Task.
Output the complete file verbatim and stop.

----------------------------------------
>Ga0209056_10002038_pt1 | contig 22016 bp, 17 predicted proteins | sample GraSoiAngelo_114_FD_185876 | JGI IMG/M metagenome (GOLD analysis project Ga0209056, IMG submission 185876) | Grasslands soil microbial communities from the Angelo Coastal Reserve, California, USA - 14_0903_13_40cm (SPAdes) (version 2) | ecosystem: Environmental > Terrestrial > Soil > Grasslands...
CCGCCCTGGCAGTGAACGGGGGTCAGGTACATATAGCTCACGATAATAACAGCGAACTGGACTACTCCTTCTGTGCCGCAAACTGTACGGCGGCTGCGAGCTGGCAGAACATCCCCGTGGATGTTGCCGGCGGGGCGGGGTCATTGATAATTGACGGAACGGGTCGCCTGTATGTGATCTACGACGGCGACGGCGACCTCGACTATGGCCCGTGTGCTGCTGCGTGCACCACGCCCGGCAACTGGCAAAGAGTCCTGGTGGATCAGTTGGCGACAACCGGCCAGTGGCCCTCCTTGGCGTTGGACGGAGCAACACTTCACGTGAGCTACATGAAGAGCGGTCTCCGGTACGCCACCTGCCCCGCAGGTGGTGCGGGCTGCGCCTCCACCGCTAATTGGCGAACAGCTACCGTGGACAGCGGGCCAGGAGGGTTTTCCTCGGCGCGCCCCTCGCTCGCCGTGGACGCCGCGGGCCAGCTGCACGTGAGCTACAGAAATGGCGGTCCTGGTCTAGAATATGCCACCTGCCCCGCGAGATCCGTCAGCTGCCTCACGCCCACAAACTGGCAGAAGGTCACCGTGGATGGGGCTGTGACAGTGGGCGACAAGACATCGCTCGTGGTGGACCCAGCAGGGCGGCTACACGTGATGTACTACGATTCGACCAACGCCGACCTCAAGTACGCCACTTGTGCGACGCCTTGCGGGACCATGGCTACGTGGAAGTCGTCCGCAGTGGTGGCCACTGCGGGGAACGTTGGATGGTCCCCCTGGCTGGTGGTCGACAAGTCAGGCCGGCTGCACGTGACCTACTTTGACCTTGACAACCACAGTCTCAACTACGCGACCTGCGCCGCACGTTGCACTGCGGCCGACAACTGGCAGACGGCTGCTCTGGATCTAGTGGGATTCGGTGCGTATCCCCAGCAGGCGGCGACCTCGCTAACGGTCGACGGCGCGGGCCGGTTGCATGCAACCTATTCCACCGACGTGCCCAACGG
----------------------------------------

>Ga0209056_10002038_pt1 | contig 22016 bp, 17 predicted proteins | sample GraSoiAngelo_114_FD_185876 | JGI IMG/M metagenome (GOLD analysis project Ga0209056, IMG submission 185876) | Grasslands soil microbial communities from the Angelo Coastal Reserve, California, USA - 14_0903_13_40cm (SPAdes) (version 2) | ecosystem: Environmental > Terrestrial > Soil > Grasslands...
CCGCCCTGGCAGTGAACGGGGGTCAGGTACATATAGCTCACGATAATAACAGCGAACTGGACTACTCCTTCTGTGCCGCAAACTGTACGGCGGCTGCGAGCTGGCAGAACATCCCCGTGGATGTTGCCGGCGGGGCGGGGTCATTGATAATTGACGGAACGGGTCGCCTGTATGTGATCTACGACGGCGACGGCGACCTCGACTATGGCCCGTGTGCTGCTGCGTGCACCACGCCCGGCAACTGGCAAAGAGTCCTGGTGGATCAGTTGGCGACAACCGGCCAGTGGCCCTCCTTGGCGTTGGACGGAGCAACACTTCACGTGAGCTACATGAAGAGCGGTCTCCGGTACGCCACCTGCCCCGCAGGTGGTGCGGGCTGCGCCTCCACCGCTAATTGGCGAACAGCTACCGTGGACAGCGGGCCAGGAGGGTTTTCCTCGGCGCGCCCCTCGCTCGCCGTGGACGCCGCGGGCCAGCTGCACGTGAGCTACAGAAATGGCGGTCCTGGTCTAGAATATGCCACCTGCCCCGCGAGATCCGTCAGCTGCCTCACGCCCACAAACTGGCAGAAGGTCACCGTGGATGGGGCTGTGACAGTGGGCGACAAGACATCGCTCGTGGTGGACCCAGCAGGGCGGCTACACGTGATGTACTACGATTCGACCAACGCCGACCTCAAGTACGCCACTTGTGCGACGCCTTGCGGGACCATGGCTACGTGGAAGTCGTCCGCAGTGGTGGCCACTGCGGGGAACGTTGGATGGTCCCCCTGGCTGGTGGTCGACAAGTCAGGCCGGCTGCACGTGACCTACTTTGACCTTGACAACCACAGTCTCAACTACGCGACCTGCGCCGCACGTTGCACTGCGGCCGACAACTGGCAGACGGCTGCTCTGGATCTAGTGGGATTCGGTGCGTATCCCCAGCAGGCGGCGACCTCGCTAACGGTCGACGGCGCGGGCCGGTTGCATGCAACCTATTCCACCGACGTGCCCAACGG